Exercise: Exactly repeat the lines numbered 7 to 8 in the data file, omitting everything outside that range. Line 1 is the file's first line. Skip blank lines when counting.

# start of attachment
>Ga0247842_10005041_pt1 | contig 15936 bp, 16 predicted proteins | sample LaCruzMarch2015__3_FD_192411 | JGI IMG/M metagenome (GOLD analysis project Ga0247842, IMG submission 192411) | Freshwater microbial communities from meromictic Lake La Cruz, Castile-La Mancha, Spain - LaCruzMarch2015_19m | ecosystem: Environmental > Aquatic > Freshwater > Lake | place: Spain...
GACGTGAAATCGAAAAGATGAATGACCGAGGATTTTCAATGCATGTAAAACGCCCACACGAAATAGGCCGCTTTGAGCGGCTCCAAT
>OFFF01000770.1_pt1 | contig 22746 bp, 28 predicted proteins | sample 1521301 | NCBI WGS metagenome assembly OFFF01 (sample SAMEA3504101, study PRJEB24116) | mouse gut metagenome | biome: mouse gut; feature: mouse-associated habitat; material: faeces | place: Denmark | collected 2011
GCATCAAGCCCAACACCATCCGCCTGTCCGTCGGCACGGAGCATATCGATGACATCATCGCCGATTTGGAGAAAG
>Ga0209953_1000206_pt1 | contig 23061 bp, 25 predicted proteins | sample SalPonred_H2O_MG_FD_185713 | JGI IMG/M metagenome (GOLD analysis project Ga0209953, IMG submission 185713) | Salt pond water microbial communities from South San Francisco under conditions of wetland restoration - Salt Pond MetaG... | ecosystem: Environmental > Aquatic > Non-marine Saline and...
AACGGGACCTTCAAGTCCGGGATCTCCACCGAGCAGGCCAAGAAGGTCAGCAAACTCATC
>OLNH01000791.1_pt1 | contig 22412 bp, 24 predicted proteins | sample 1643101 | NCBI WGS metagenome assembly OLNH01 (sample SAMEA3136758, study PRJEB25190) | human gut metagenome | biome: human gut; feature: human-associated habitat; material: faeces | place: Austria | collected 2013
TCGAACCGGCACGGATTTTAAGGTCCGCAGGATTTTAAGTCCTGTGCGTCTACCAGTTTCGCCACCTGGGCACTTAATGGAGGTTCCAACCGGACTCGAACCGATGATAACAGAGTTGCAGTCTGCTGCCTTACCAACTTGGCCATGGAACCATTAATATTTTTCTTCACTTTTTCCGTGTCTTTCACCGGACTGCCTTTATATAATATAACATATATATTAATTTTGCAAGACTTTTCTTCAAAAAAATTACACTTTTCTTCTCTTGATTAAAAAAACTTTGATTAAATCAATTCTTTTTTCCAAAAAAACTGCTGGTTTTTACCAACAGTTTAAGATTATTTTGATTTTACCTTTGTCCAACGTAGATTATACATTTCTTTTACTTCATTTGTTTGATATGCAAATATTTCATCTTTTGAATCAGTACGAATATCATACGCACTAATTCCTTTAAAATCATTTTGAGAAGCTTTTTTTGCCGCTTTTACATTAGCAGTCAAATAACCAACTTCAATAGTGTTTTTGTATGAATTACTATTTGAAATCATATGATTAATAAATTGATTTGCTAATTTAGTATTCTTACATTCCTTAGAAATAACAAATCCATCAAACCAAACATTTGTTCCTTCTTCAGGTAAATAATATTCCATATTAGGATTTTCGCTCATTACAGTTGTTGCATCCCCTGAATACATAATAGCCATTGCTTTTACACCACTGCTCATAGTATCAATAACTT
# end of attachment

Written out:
>OLNH01000791.1_pt1 | contig 22412 bp, 24 predicted proteins | sample 1643101 | NCBI WGS metagenome assembly OLNH01 (sample SAMEA3136758, study PRJEB25190) | human gut metagenome | biome: human gut; feature: human-associated habitat; material: faeces | place: Austria | collected 2013
TCGAACCGGCACGGATTTTAAGGTCCGCAGGATTTTAAGTCCTGTGCGTCTACCAGTTTCGCCACCTGGGCACTTAATGGAGGTTCCAACCGGACTCGAACCGATGATAACAGAGTTGCAGTCTGCTGCCTTACCAACTTGGCCATGGAACCATTAATATTTTTCTTCACTTTTTCCGTGTCTTTCACCGGACTGCCTTTATATAATATAACATATATATTAATTTTGCAAGACTTTTCTTCAAAAAAATTACACTTTTCTTCTCTTGATTAAAAAAACTTTGATTAAATCAATTCTTTTTTCCAAAAAAACTGCTGGTTTTTACCAACAGTTTAAGATTATTTTGATTTTACCTTTGTCCAACGTAGATTATACATTTCTTTTACTTCATTTGTTTGATATGCAAATATTTCATCTTTTGAATCAGTACGAATATCATACGCACTAATTCCTTTAAAATCATTTTGAGAAGCTTTTTTTGCCGCTTTTACATTAGCAGTCAAATAACCAACTTCAATAGTGTTTTTGTATGAATTACTATTTGAAATCATATGATTAATAAATTGATTTGCTAATTTAGTATTCTTACATTCCTTAGAAATAACAAATCCATCAAACCAAACATTTGTTCCTTCTTCAGGTAAATAATATTCCATATTAGGATTTTCGCTCATTACAGTTGTTGCATCCCCTGAATACATAATAGCCATTGCTTTTACACCACTGCTCATAGTATCAATAACTT